There’s a stay-at-home advisory in place for Columbus this weekend, meaning Ohio Stadium will sit in silence on Saturday. No fans, no parents, just team personnel — a different scene than what we’re used to experiencing, even in this year of shutdowns and lockouts. Ohio State, after all, was among the Big Ten teams allowing family members through the gates. This week, however, there will be only silence.
But I’ve heard that place get quiet before.
It was Nov. 22, 2014, and 101,426 Buckeye fans were packed inside the Horseshoe for the annual whooping of Indiana. Except this time, the win didn’t come so easy. When Tevin Coleman found a hole and darted 90 yards to the end zone to give IU the lead midway through the third quarter, the place fell to a hush. No groans, no jeers, just stunned stillness.
IU, of course, went on to lose that game in predictable fashion, but the point is this: lesser Indiana teams have gone into Columbus and given Ohio State a fit of resistance. Can this group of flourishing Hoosiers finish the job?
The metrics, coupled with reasonable expectations, say no. But again, this is a weird year.
And Indiana has a habit of making things feel strange in the Shoe.
Here are three other thoughts on Saturday’s game between No. 9 Indiana and No. 3 Ohio State.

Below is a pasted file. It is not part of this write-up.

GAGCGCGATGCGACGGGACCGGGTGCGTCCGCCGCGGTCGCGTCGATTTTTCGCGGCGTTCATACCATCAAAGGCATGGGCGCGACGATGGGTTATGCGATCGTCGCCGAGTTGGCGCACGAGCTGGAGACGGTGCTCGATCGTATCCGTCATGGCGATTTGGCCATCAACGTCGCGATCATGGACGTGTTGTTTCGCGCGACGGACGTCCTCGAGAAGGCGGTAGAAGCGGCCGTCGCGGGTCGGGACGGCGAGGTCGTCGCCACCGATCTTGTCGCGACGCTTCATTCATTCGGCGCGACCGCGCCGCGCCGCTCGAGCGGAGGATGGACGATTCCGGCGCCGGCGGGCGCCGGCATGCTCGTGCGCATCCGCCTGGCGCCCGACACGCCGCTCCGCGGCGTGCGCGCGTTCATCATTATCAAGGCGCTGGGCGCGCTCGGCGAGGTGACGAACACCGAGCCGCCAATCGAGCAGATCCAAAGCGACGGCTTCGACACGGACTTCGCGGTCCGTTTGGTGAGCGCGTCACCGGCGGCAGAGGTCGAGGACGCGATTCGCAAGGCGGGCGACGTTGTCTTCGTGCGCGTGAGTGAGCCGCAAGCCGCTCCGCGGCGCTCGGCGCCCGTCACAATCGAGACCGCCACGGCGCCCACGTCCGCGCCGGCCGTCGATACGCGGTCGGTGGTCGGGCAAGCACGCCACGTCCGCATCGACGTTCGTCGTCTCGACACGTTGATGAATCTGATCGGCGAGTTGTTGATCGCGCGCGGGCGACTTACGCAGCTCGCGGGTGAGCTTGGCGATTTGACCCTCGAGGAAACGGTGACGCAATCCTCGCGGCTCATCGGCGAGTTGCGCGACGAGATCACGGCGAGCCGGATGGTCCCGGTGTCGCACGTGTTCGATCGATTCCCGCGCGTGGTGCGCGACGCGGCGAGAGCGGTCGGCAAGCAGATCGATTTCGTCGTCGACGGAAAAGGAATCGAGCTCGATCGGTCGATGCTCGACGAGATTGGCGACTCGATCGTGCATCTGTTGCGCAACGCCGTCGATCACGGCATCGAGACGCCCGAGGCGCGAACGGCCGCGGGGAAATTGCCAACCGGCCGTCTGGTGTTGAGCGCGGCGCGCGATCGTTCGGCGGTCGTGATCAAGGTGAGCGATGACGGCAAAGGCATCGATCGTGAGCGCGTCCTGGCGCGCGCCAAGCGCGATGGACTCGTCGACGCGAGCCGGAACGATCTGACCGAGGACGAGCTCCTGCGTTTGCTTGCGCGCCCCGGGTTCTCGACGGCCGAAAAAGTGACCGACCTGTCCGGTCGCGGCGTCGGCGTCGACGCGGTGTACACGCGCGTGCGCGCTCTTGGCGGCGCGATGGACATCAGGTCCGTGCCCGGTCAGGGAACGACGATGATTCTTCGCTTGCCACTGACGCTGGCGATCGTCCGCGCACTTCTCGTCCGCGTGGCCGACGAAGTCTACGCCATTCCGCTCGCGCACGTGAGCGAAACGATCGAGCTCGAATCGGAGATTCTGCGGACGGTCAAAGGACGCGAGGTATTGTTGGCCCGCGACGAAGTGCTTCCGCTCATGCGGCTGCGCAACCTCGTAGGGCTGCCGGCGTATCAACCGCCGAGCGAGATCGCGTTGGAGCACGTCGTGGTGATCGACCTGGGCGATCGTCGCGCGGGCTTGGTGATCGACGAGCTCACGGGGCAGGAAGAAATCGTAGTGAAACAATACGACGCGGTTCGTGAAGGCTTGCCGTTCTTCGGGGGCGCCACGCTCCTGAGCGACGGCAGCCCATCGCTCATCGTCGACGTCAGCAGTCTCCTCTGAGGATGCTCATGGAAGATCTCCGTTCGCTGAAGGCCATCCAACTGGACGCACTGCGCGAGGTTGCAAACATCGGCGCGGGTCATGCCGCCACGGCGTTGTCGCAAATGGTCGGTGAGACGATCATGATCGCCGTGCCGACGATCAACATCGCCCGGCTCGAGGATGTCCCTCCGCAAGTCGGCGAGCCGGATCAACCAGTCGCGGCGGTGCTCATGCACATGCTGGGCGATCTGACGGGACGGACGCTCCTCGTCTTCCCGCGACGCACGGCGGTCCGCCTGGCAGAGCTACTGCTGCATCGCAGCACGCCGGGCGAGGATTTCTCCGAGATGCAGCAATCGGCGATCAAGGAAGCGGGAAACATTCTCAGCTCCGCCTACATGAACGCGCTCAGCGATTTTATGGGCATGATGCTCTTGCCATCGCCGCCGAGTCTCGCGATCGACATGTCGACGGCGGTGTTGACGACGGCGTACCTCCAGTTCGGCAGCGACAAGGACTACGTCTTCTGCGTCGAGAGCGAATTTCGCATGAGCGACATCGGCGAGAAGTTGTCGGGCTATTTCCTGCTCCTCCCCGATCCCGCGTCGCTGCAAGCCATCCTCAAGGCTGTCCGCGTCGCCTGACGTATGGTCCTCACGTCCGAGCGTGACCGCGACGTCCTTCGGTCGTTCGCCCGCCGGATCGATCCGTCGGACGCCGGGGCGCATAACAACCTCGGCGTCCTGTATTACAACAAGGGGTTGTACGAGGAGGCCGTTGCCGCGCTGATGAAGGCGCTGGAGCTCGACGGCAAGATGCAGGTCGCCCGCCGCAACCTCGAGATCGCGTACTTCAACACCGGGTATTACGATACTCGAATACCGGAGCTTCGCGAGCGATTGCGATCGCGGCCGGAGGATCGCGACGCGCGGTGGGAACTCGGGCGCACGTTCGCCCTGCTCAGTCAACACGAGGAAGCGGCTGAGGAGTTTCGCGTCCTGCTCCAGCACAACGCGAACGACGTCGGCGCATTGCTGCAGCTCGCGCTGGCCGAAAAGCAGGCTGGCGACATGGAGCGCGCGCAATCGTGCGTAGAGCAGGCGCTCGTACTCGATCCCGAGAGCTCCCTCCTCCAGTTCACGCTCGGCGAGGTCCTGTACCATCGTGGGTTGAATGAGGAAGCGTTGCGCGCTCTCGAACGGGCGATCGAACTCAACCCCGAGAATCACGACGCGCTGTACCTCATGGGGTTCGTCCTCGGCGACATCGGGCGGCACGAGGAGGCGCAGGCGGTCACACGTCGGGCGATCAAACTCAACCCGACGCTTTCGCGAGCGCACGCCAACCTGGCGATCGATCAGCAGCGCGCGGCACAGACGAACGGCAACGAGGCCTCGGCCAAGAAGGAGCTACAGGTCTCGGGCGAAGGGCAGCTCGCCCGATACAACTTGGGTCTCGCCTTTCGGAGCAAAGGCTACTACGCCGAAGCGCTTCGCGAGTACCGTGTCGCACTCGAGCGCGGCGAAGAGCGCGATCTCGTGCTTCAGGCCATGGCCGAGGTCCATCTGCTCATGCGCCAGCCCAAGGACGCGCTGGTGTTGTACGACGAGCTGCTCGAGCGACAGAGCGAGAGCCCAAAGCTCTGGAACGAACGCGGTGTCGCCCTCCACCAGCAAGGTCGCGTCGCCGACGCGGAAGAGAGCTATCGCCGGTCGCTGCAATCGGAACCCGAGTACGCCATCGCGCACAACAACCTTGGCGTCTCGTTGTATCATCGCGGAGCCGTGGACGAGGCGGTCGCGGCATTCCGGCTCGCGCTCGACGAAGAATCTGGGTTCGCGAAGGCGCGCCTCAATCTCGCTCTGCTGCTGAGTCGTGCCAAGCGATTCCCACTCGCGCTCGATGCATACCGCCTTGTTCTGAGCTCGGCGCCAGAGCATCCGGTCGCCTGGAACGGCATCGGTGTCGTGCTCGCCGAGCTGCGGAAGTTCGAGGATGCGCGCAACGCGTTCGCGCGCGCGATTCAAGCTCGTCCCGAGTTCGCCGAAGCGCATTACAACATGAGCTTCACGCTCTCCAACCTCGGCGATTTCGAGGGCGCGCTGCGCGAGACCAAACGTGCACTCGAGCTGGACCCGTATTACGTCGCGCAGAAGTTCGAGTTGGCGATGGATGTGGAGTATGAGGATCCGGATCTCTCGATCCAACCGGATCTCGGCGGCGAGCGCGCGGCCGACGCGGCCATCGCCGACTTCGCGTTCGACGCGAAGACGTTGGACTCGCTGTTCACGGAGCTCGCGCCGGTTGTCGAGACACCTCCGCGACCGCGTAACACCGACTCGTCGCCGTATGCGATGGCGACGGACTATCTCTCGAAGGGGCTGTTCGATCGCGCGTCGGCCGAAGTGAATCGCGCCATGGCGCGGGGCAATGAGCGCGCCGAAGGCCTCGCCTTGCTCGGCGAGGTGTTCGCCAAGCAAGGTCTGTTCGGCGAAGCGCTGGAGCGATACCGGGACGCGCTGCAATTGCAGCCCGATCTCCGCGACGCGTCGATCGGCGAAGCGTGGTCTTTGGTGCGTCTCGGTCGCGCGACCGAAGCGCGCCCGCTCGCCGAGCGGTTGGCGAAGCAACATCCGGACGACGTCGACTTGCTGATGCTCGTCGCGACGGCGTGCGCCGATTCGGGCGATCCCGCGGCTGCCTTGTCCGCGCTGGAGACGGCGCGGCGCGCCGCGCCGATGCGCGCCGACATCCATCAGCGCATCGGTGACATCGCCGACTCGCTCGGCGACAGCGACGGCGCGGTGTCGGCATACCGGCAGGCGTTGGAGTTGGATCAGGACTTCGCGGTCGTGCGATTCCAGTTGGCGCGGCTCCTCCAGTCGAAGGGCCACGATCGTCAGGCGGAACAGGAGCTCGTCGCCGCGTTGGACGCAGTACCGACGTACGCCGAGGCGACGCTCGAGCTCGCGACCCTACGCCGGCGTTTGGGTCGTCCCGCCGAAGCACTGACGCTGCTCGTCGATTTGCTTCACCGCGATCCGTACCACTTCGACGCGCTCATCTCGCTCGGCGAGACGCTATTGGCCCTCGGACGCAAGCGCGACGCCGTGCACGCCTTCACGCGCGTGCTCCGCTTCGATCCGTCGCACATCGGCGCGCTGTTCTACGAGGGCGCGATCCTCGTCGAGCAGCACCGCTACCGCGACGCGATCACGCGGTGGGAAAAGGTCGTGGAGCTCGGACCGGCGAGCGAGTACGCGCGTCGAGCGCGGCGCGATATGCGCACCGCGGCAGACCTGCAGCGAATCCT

Indiana has done an excellent job of not only generating pressure, but mixing its blitzes and working the angles to harass quarterbacks. According to Pro Football Focus, IU is pressuring opposing passers on 37 percent of pass-rushing snaps, which leads the Big Ten. It’s been a key to Indiana’s overall success this season, and it’ll have to continue on Saturday. That’s because no quarterback in the country has been more efficient with a clean pocket than Justin Fields. Per PFF, Fields leads the nation with a 90 percent completion percentage and a 152.9 passer rating with a clean pocket. He’s also thrown nine touchdowns with zero interceptions in those scenarios. Of course, applying pressure — especially against a line like Ohio State’s — isn’t a foolproof plan, so IU defensive coordinator Kane Wommack will have to be wise here.
One of the major keys to success for this Indiana team has been its ability to seize takeaways. The Hoosiers rank first in the Big Ten and third nationally in takeaway margin (plus-eight) and takeaways gained (12). They’ve intercepted at least two passes in five consecutive games. They’ve also cashed in on those situations, scoring 51 points off of turnovers. Can they keep up that pace against a crisp Ohio State offense that doesn’t tend to beat itself? Because this feels like the kind of matchup where the Hoosiers will need multiple takeaways to make history.
The IU O-line
Indiana’s big men up front have been fairly inconsistent through the midway point in the season. It doesn’t feel like they’ve been bad, just as it doesn’t seem like they’ve always been great. On balance, they’ve hovered somewhere in between. Traditionally, this is not a personnel matchup that IU wins. Can the Hoosiers hold up — or at least hold their own? Protecting Michael Penix and opening up a few running lanes, obviously, will make a difference for IU’s chances at an upset.
Game Info / How to Watch
Who? No. 9 Indiana Hoosiers (4-0,) at No. 3 Ohio State Buckeyes (3-)
Where? Ohio Stadium, Columbus, Ohio
When? Saturday, Nov. 21, noon ET
Channel? FOX | Gus Johnson (p-b-p), Joel Klatt (analyst) & Jenny Taft (sideline)
Radio? IU Radio Network; Sirius 106, XM 196, Internet 958: Don Fischer, Buck Suhr & Joe Smith
Vegas? Ohio State -20 1⁄2
SP+ Projection? Ohio State by 19 (39-20), 87 percent chance of Buckeye victory